It’s been some time since my last update. Miciele is still working hard to get our Jira-LibrePlan connector working.

In this post I will show some new screenshots and tell you where we are heading.

Sofar we can import Jira issues into LibrePlan as separate WBS items. (see earlier post). After setting up a sync you can not change the label in LibrePlan to prevent people from really screwing up the WBS contents:

After a sync the WBS is filled with the summaries of Jira issues:

Now we can import the worklogs from jira to generate a monthly timesheet based on the work done on these issues.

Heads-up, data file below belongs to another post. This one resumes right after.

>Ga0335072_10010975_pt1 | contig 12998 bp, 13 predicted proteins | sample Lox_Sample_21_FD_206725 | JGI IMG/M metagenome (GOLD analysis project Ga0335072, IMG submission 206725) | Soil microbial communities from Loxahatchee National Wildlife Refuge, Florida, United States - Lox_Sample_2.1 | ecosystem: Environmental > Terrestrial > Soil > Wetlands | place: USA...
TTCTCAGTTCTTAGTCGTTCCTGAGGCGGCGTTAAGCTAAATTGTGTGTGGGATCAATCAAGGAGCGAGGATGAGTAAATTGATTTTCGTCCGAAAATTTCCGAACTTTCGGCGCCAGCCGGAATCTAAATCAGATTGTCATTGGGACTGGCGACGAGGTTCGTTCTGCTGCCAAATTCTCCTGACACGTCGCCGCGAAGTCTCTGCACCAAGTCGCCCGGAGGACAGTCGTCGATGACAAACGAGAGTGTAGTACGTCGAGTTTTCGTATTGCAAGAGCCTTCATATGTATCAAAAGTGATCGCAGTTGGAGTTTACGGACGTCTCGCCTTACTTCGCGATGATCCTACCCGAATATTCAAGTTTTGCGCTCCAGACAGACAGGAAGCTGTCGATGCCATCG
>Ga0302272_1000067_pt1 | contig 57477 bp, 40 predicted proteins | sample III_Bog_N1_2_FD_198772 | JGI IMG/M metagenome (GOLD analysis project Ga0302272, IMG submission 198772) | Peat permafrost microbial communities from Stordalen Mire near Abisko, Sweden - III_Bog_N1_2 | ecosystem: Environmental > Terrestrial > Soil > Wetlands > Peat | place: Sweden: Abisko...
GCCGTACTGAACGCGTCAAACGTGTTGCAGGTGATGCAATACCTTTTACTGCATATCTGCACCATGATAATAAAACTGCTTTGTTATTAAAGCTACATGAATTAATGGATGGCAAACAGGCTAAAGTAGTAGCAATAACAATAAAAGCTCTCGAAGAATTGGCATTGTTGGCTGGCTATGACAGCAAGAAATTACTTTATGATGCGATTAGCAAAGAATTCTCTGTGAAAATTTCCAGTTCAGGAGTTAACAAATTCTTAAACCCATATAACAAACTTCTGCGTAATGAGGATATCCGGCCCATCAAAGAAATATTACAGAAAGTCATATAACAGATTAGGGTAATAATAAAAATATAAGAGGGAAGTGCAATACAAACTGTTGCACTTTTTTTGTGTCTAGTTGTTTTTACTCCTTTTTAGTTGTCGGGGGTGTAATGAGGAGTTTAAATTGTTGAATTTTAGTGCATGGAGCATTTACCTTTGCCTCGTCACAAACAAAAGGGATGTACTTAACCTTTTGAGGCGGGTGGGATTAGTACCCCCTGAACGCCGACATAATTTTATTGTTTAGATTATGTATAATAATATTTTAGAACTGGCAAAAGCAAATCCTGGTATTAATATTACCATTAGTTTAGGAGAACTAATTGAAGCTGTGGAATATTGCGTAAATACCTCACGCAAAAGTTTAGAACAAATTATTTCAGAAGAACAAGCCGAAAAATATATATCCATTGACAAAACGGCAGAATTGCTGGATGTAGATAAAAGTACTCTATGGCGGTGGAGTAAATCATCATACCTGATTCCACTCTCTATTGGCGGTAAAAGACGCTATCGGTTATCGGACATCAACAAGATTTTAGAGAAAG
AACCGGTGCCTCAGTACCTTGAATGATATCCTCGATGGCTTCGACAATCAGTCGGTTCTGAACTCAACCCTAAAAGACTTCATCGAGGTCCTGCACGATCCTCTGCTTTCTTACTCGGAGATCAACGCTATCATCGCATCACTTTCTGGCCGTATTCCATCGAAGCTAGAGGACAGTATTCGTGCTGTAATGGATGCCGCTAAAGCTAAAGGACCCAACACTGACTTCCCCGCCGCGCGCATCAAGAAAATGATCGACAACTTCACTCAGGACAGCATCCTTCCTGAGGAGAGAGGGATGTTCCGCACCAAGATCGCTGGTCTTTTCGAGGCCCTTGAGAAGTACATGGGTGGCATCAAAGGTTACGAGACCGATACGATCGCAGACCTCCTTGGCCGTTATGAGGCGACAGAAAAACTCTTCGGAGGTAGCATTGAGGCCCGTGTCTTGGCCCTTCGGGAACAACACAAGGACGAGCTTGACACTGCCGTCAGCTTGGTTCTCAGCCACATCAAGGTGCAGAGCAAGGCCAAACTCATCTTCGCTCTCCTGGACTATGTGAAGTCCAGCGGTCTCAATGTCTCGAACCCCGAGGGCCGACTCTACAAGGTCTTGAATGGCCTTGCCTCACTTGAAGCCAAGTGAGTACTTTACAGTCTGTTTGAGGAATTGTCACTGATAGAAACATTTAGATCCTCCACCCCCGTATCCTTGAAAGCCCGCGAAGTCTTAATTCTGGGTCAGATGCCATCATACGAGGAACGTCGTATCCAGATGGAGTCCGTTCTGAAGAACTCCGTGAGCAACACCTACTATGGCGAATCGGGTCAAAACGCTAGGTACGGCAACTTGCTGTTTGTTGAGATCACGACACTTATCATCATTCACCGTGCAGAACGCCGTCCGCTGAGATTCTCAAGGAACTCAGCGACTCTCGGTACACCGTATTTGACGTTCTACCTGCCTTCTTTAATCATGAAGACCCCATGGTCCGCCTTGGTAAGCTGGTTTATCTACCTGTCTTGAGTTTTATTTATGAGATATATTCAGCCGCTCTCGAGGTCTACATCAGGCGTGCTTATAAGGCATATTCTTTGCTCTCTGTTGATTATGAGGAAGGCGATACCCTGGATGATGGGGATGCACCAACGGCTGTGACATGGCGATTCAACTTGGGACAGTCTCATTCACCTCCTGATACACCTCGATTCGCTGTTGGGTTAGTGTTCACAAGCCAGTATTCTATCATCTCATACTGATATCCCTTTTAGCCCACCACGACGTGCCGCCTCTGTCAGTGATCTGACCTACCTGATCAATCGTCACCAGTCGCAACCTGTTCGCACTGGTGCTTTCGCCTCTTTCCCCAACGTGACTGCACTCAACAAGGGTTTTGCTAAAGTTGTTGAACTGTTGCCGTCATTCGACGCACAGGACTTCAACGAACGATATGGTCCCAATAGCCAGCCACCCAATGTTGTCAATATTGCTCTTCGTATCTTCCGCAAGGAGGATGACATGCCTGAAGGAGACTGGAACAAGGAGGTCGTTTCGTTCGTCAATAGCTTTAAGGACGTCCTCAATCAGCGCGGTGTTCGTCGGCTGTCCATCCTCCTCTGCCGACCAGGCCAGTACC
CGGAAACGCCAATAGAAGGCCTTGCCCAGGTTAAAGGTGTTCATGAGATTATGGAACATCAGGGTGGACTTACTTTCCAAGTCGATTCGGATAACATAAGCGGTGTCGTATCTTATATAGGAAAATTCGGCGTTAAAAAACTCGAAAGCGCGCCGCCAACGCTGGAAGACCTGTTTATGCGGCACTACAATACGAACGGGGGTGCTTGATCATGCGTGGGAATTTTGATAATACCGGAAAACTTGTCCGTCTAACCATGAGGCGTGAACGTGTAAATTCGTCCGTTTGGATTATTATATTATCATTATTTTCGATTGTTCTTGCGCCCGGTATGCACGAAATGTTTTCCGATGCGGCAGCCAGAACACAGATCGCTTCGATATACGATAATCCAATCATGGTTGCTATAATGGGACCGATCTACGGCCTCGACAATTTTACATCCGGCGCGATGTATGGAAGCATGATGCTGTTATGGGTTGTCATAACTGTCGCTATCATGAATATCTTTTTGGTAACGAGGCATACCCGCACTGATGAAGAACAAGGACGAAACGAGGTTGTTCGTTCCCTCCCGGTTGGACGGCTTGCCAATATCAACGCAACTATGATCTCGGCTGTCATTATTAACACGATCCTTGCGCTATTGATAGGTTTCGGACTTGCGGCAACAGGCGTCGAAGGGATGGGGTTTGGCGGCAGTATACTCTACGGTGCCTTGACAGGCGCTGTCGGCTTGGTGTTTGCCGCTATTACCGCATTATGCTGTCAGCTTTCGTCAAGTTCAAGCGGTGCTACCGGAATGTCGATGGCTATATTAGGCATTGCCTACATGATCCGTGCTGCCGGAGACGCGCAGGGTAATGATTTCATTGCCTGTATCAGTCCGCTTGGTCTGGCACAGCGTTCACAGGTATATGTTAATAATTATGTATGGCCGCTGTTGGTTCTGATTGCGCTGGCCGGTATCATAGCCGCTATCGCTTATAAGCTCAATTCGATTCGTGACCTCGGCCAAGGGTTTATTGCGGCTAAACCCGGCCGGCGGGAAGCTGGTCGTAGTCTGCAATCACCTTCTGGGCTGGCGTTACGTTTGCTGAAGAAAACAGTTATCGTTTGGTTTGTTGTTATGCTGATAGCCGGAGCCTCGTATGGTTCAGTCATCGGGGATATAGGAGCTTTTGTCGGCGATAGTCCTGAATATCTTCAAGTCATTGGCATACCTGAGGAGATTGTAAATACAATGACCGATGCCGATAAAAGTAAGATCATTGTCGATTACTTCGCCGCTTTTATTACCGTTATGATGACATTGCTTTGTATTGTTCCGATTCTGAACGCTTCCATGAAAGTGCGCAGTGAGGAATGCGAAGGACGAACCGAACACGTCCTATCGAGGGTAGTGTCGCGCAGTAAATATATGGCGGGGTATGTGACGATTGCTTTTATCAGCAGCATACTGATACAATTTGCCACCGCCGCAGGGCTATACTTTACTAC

So the timesheet list looks like this:

Now, from this list, we can select a sepatate montly timesheet from someone. That one looks like this:

Thing is, when LibrePlan imports worklogs from users that are known in Jira but not yet known in LibrePlan. Off course auto-create would be nice. But it has some drawbacks. After some thinking we decided to start this release with giving an error message:

So now you know which users/resources you have to add to LibrePlan.

Are we done yet?

Actually, no. We need to cleanup stuff, document it and write some unit-tests. We plan to send our first attempt for a patch somewhere in the next week (october 1st-7th 2012).

After a succesfull merge we will continue with trying to get it connected to a product called Timn Enterprise from a Dutch company called Aenova.